Picking Up Dropped Objects Safely and Efficiently

Being able to pick up dropped objects both safely and efficiently can be a challenge for someone who is blind or visually impaired. However, learning a systematic approach to picking up a dropped object can help make both locating and safely picking up an object easier. I believe this is a very important skill to master in particular for safety. A client recalled to me once that he went to pick up an object that fell under his coffee table and he hit his head causing a gash that required an emergency room visit and stitches.

I hope that a similar situation wouldn’t happen to anyone else. One skill that is important for picking up an object safely is the upper protective technique. If you need a refresher you can check out my video here.

Now for the steps on how to properly implement the picking up dropped object technique:

Step 1: Note the general location of the sound that the dropped object makes. After having a general idea where the object landed now turn one’s body towards the object before moving in that direction.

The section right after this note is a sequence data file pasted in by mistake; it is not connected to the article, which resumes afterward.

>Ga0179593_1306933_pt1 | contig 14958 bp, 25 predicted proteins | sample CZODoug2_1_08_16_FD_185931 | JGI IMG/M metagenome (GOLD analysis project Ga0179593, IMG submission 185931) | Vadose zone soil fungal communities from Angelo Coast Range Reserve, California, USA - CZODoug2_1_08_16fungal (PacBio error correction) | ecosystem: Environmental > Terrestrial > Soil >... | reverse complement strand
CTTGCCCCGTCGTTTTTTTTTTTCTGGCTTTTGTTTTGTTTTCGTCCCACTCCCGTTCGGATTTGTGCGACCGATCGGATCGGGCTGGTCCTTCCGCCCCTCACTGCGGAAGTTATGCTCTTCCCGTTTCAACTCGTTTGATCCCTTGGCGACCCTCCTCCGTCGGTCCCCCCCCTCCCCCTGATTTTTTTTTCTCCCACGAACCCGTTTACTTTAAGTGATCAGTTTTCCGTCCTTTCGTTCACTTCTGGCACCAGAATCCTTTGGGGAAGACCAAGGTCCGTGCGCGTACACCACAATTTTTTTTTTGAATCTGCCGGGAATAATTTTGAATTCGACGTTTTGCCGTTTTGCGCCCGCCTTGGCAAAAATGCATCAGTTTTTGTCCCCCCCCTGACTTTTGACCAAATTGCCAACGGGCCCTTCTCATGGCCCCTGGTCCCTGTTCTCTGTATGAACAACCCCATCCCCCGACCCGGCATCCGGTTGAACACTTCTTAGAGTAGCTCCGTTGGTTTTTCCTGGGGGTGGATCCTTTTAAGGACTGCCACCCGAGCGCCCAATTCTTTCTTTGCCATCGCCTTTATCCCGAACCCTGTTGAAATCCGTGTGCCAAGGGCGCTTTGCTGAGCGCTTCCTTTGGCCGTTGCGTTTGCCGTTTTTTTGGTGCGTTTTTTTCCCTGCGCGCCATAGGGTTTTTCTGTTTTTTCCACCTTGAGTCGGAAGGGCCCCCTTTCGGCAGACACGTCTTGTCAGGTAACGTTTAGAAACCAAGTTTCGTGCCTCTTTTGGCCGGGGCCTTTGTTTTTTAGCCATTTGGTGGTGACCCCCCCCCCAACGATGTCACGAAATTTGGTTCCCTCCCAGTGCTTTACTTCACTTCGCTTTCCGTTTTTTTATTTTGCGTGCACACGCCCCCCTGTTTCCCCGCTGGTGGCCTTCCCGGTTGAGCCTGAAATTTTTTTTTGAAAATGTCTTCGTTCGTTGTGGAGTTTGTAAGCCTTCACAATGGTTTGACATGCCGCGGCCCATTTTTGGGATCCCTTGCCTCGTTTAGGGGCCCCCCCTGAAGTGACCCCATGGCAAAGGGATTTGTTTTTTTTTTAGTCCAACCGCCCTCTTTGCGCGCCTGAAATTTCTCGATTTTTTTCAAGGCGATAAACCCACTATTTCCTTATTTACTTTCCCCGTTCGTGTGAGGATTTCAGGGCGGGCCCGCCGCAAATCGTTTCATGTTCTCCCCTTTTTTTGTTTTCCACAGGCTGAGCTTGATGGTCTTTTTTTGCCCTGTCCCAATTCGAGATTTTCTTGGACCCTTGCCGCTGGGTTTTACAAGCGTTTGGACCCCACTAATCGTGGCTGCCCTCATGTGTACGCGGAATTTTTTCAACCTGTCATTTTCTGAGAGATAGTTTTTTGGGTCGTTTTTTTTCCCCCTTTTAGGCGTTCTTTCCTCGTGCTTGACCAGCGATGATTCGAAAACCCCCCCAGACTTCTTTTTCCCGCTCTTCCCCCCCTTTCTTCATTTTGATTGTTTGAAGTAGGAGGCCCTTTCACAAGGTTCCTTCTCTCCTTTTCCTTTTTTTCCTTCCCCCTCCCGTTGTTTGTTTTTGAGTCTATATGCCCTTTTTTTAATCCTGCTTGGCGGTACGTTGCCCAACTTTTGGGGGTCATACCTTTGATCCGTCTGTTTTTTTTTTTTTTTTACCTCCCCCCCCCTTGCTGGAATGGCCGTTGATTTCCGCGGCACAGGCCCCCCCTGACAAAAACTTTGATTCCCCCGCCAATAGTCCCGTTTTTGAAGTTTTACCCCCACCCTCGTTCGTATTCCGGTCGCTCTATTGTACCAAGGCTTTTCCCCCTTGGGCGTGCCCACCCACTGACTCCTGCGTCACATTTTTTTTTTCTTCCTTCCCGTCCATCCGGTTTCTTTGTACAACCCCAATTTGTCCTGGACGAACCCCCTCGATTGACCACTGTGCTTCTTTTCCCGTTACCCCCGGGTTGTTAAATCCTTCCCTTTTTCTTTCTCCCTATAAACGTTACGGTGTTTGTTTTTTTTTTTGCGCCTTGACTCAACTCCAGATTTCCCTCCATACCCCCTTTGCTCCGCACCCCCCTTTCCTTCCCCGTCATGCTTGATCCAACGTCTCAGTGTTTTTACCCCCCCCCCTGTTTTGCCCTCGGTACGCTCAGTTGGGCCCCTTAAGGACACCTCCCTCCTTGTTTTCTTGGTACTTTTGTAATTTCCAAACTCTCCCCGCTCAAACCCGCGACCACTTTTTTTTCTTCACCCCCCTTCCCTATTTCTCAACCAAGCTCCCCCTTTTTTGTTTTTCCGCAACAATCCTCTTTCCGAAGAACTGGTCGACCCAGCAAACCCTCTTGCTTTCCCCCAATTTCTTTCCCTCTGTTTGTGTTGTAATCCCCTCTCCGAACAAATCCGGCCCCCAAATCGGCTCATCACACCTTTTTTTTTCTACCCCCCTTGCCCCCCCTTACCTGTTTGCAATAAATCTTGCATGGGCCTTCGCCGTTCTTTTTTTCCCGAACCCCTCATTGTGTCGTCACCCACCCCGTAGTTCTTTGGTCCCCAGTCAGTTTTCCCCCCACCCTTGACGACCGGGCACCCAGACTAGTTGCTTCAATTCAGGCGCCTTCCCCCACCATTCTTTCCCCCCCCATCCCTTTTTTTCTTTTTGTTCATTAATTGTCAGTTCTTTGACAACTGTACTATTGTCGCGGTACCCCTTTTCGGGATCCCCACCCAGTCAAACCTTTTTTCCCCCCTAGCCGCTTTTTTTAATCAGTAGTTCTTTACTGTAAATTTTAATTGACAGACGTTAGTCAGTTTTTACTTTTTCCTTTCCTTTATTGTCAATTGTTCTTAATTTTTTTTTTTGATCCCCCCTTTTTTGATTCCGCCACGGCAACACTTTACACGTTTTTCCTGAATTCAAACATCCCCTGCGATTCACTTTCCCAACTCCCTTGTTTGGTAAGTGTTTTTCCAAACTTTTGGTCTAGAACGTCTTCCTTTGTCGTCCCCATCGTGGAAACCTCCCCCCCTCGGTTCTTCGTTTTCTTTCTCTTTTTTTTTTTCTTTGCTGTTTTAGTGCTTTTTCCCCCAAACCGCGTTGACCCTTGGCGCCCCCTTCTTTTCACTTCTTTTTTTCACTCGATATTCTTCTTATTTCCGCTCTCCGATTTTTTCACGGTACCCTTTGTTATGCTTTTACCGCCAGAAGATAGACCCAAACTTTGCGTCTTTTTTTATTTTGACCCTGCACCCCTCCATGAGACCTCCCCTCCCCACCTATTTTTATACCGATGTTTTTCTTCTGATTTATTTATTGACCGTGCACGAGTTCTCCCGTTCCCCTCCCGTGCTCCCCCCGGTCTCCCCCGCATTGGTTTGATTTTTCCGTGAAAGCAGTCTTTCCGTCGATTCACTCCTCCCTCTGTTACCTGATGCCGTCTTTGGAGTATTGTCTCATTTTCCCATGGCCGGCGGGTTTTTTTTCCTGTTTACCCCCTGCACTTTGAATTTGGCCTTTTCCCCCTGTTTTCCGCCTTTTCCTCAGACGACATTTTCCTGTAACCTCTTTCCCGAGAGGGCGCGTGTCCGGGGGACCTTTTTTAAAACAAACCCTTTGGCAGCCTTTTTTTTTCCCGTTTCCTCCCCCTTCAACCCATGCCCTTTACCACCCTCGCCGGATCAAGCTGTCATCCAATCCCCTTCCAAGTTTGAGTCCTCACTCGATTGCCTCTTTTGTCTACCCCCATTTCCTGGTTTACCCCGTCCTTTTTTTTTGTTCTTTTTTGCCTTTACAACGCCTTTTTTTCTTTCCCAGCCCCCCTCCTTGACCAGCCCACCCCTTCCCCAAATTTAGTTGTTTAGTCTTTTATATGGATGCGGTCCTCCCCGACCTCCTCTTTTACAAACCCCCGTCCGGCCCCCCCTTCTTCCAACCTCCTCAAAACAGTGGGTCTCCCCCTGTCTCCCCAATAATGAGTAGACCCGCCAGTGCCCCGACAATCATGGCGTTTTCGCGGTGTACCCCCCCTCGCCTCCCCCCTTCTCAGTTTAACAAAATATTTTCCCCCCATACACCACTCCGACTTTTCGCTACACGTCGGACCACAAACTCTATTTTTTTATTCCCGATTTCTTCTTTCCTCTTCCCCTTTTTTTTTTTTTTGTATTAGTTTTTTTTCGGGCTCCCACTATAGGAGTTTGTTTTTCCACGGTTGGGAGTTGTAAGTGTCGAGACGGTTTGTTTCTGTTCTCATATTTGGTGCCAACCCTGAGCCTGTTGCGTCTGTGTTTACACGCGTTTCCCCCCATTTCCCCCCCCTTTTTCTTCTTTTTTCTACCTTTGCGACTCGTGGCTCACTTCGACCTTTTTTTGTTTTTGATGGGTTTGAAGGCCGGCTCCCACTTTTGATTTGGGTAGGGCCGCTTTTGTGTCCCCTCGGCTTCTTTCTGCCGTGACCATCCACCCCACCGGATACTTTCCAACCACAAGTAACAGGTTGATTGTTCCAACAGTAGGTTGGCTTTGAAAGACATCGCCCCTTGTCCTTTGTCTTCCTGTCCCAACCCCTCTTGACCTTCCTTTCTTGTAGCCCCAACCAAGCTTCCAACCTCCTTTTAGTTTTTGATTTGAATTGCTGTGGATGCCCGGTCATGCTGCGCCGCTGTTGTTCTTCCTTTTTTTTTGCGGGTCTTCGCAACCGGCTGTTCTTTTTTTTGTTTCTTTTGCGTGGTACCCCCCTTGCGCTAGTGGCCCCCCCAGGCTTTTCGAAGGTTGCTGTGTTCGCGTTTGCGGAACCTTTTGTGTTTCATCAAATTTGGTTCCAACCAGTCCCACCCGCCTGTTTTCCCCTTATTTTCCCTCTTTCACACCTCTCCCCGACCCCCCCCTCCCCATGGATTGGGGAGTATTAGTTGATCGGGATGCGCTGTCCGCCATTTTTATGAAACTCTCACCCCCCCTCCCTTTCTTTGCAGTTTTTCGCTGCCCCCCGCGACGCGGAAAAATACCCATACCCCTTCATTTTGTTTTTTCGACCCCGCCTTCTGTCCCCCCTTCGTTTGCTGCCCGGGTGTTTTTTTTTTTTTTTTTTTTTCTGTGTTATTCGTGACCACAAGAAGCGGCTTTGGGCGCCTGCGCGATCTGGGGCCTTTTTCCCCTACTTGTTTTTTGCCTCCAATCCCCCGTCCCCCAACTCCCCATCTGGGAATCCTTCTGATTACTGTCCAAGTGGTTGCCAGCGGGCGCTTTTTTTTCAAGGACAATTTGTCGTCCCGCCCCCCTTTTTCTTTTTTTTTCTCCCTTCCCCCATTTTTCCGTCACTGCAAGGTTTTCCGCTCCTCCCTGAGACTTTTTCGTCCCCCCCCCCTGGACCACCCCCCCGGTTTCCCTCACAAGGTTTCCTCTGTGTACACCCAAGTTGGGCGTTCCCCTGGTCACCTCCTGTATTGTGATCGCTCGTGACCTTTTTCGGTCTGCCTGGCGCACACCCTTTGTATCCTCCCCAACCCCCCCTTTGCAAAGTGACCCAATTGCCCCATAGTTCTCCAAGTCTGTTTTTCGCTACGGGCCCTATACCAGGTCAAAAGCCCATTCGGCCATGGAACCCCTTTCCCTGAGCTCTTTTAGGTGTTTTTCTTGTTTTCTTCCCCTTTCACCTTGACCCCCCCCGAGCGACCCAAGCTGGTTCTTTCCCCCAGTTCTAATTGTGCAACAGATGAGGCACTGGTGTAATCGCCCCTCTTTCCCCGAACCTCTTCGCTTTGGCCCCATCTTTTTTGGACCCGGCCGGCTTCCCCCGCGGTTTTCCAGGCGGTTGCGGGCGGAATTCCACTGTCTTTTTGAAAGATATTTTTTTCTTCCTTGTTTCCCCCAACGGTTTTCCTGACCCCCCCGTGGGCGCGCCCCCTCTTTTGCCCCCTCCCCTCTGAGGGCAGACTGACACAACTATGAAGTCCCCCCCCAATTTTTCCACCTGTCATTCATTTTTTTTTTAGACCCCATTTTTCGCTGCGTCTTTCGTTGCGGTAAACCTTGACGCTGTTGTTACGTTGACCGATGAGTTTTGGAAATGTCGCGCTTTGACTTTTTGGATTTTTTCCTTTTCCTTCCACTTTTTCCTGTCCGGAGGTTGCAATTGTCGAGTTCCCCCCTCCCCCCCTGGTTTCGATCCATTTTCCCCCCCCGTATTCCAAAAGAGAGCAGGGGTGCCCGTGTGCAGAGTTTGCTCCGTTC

Step 2: Walk towards the object but aim a little short of the object. If one passes the object it will be much harder to locate.

Step 3: Bend down to pick up the object. There are several ways to do this:

  1. Go into a squat position bending at the kness and not the waist. This will help to keep the head protected from injury.  This technique should only be done if the person has the flexibility, strength, and balance to perform a squat safely.
  2. Go into a one knee kneeling position. And when reaching for the object perform the upper protective technique to protect one’s face.
  3.  Last resort- Bending at the waist. This way of picking up an object has the greatest risk of injury of the three techniques. If a person bends down in this way they must use the upper protective technique to protect their head and face.

Step 4: Perform a systematic search pattern to locate the object. I like to go from left to right starting closer to my body than moving out.

Spending time to practice this technique is worth it. It can mean the difference between finding an object safely and efficiently or not. If you are interested in an audible/video description you can click here.

Published by Mike Mulligan

Is a Certified Orientation & Mobility Specialist who provides product resources, reviews, and tutorials.

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